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Murder charges against Mubarak are dismissed

By Associated Press in Cairo | China Daily | Updated: 2014-12-01 07:33

A judge dismissed murder charges on Saturday against former Egyptian president Hosni Mubarak and acquitted his security chief of the killing of protesters during Egypt's 2011 protests.

About 2,000 young people protested the verdict near Cairo's Tahrir Square. They chanted against the military, whose former chief, Abdel-Fattah el-Sissi, is now the president.

In the evening, police broke up the gathering, firing water cannons and tear gas and driving protesters into side streets after supporters of the banned Muslim Brotherhood joined the protest. An Interior Ministry statement said that Brotherhood supporters pelted security forces with rocks and fought with the protesters.

Security officials, speaking on condition of anonymity because they weren't authorized to brief reporters, said police arrested 29 people.

A statement from the health ministry early on Sunday said one person was killed and nine were injured in the clashes.

The dispersal of protesters contrasted with the jubilant well-wishers who greeted Mubarak after the decision when he returned to his temporary home at a Nile-side military hospital. He later triumphantly waved back to supporters from his hospital window.

A television interviewer reached him by telephone, asking whether he had ordered the killings.

"I did not do anything at all," said Mubarak, who was convicted and sentenced to life in prison in 2012 on charges related to the killing of protesters. The verdict was overturned on appeal the following year.

Murder charges against Mubarak are dismissed

The monarch of close US ally Bahrain, King Hamad bin Isa Al Khalifa, also called to congratulate Mubarak, according to the official news agency of the Gulf Arab island nation.

Mubarak, who assumed Egypt's highest office in 1981 following the assassination of Anwar Sadat, has spent virtually all the time since he was detained in April 2011 in hospitals due to poor health. On Saturday, he came to the courtroom on a gurney, wearing dark glasses, a navy blue tie and a matching cardigan.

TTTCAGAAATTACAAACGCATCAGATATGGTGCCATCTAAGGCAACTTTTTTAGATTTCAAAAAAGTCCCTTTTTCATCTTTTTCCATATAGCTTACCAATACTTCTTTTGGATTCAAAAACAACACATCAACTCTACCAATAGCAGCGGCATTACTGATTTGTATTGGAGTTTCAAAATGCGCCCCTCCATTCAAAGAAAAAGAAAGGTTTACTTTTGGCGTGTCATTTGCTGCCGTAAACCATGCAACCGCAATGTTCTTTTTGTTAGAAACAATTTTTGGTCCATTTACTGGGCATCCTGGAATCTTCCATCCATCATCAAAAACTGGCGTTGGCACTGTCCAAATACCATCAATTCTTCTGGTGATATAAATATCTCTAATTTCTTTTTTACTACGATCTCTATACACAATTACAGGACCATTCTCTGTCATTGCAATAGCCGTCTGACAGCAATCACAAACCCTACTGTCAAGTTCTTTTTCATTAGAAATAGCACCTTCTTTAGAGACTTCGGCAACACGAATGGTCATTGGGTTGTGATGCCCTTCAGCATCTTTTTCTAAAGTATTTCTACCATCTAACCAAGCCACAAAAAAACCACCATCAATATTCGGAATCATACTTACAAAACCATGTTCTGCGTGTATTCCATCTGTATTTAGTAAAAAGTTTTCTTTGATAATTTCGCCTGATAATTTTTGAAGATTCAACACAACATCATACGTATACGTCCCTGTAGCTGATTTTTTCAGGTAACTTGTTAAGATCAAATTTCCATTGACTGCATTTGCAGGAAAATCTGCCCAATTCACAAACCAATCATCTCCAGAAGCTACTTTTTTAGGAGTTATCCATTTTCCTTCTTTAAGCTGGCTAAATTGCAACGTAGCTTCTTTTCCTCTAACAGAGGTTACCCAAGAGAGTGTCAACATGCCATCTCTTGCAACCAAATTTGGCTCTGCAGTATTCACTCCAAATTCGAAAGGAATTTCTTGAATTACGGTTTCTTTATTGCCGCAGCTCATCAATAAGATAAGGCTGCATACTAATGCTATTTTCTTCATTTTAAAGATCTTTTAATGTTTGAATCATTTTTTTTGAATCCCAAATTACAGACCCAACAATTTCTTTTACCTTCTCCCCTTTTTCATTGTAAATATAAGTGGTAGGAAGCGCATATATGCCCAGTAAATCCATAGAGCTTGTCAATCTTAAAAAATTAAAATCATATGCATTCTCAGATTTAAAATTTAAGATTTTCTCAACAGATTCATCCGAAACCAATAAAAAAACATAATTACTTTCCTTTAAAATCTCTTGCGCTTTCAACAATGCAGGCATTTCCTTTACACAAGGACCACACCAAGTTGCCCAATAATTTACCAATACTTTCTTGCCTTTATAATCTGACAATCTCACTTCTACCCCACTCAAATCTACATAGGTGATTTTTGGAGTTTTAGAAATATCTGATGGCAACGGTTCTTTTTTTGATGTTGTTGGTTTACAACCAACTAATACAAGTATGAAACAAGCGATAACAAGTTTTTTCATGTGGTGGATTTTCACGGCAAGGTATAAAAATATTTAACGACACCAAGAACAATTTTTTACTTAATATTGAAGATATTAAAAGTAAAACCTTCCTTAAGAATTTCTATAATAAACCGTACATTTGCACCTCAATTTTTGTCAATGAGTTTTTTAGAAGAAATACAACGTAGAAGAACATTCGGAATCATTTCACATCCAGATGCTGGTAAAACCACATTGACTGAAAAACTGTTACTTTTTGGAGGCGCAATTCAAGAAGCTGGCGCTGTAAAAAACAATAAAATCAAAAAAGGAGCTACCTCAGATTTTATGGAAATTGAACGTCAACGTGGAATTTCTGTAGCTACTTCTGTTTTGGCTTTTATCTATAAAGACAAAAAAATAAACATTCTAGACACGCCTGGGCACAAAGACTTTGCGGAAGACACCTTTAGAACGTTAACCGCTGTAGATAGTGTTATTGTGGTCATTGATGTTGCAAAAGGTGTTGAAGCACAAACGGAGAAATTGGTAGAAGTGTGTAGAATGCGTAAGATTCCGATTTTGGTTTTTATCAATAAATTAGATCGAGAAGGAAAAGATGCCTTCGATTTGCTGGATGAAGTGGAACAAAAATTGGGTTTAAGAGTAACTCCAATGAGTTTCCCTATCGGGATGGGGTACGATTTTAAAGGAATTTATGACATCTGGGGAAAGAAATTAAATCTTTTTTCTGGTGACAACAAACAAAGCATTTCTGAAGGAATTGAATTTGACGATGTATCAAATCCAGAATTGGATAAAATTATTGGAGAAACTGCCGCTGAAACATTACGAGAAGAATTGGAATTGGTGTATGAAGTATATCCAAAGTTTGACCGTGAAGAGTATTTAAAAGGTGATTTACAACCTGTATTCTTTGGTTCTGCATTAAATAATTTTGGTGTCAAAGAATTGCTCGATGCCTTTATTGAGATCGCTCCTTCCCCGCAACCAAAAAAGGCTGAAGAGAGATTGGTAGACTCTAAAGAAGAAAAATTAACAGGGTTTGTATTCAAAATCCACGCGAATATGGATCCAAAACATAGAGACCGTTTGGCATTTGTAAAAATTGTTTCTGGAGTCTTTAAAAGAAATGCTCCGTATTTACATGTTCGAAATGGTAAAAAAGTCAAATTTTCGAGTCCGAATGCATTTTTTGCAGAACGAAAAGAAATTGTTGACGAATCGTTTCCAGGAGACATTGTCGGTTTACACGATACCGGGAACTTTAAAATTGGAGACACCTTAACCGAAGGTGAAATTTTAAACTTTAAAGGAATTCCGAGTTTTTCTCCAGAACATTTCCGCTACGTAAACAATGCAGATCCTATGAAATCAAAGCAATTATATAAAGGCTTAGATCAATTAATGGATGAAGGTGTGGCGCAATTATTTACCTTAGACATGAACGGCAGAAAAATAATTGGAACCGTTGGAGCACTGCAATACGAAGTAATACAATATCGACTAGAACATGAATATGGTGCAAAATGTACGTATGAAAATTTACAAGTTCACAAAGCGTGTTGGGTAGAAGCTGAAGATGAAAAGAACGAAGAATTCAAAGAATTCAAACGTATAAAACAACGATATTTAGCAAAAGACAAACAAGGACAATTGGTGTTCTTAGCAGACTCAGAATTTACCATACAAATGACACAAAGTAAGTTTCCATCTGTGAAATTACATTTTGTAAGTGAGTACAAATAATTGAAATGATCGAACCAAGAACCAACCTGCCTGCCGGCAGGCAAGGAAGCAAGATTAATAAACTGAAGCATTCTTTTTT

In his ruling, Judge Mahmoud al-Rashidi cited the "inadmissibility" of the case against Mubarak due to a technicality. He said Mubarak's May 2011 referral to trial by prosecutors ignored the "implicit" decision that no criminal charges be filed against him when his security chief and six of his top aides were referred to trial by the same prosecutors two months earlier.

After the decision, Cairo resident Nermine Fathy simply asked: "Who killed the martyrs? I want to know who killed the martyrs."

That question likely won't be answered in Egypt's courts. Already, nearly 170 police officers and security officials put on trial in connection to the killings have either been acquitted for lack of evidence or were found to have acted in self-defense. Some received short, suspended sentences.

Hossam Bahgat, a prominent human rights advocate, said Saturday's verdict would be used by the government to signal the end of the upheavals associated with the 2011 revolt.

"The regime's message is 'It's time to look forward, time to move on, time to focus on building the nation'. But I doubt this will work. It will deepen the grievance and feeling of injustice felt by many young people," Bahgat said by telephone from New York.

Mubarak was also acquitted of corruption charges that he faced along with his sons Alaa and Gamal - his one-time heir apparent - because the statute of limitations in the case ran out.

(China Daily 12/01/2014 page11)

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